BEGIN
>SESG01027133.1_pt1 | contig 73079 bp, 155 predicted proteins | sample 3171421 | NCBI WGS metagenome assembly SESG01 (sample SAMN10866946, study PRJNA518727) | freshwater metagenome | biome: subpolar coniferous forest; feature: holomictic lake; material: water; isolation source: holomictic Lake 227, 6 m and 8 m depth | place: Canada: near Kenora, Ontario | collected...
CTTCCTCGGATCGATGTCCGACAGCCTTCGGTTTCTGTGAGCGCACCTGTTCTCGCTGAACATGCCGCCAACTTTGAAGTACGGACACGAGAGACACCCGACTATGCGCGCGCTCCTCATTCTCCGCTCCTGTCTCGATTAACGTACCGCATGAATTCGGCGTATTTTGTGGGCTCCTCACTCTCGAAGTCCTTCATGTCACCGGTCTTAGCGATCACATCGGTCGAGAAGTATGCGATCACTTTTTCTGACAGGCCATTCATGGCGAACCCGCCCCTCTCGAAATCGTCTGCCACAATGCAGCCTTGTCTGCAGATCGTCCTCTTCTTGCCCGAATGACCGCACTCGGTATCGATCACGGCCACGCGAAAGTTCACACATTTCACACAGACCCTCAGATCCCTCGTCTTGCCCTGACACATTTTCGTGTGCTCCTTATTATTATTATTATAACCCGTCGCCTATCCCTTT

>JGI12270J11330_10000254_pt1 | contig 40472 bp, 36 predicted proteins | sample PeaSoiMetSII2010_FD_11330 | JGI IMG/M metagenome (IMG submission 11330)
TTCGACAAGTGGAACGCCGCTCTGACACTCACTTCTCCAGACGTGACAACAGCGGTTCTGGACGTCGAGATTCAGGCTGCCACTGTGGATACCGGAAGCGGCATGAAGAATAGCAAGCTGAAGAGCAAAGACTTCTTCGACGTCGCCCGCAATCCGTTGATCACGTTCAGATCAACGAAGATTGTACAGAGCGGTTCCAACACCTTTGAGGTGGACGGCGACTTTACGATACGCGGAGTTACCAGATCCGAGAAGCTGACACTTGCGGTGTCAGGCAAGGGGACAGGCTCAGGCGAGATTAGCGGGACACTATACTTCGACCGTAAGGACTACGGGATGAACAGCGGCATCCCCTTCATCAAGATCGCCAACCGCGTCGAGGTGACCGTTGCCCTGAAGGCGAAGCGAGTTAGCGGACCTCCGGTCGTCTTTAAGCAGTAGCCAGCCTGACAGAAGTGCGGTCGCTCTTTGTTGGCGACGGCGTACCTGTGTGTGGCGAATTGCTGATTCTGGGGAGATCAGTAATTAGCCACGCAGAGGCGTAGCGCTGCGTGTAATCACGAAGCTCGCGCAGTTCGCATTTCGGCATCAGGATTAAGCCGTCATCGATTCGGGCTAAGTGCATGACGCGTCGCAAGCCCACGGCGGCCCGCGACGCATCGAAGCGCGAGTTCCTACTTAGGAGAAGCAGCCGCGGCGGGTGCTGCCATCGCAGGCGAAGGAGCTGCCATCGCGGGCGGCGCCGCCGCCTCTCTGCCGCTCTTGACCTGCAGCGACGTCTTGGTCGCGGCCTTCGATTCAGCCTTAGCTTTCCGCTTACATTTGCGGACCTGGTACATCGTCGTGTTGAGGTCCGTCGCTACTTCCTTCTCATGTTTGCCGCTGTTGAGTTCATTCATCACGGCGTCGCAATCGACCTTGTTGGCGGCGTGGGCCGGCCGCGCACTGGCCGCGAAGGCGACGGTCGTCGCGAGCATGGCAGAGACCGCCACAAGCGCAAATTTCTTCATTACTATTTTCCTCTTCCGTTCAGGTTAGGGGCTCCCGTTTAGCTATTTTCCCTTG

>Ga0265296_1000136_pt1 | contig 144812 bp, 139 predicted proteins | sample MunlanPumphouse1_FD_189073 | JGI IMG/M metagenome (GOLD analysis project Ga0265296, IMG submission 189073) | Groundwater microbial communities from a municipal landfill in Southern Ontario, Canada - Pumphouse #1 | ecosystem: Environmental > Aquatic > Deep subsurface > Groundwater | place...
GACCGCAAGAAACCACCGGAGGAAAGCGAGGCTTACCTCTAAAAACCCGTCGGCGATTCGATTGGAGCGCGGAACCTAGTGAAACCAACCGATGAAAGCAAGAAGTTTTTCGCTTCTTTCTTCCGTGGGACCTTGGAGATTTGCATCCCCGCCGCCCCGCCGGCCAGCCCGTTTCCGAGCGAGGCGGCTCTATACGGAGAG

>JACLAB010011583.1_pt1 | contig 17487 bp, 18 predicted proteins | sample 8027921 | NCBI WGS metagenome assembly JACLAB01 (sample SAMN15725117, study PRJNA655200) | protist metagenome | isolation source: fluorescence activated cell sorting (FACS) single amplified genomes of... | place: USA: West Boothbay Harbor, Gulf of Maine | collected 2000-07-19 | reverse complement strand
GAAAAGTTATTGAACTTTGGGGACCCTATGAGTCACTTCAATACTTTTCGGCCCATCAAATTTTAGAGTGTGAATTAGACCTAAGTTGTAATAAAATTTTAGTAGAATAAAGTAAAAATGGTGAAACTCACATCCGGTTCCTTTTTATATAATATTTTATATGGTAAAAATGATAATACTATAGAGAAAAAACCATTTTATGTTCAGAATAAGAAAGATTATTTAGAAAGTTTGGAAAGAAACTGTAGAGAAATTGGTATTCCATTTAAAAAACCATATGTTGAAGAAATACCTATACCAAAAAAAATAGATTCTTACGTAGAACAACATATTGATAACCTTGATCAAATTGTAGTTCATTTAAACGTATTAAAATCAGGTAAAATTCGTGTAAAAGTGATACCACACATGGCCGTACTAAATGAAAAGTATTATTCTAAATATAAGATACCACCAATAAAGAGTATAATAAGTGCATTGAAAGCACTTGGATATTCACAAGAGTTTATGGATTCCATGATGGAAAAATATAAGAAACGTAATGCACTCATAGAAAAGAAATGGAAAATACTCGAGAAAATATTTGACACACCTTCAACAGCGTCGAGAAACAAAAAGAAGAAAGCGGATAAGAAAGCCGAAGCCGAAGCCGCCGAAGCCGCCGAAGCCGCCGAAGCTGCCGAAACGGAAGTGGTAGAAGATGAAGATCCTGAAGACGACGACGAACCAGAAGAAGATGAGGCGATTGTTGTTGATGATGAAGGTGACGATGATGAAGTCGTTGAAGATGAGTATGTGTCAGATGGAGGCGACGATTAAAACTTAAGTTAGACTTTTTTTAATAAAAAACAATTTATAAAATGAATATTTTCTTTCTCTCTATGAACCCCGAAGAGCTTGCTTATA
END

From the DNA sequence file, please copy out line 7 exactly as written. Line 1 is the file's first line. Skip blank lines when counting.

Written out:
>JACLAB010011583.1_pt1 | contig 17487 bp, 18 predicted proteins | sample 8027921 | NCBI WGS metagenome assembly JACLAB01 (sample SAMN15725117, study PRJNA655200) | protist metagenome | isolation source: fluorescence activated cell sorting (FACS) single amplified genomes of... | place: USA: West Boothbay Harbor, Gulf of Maine | collected 2000-07-19 | reverse complement strand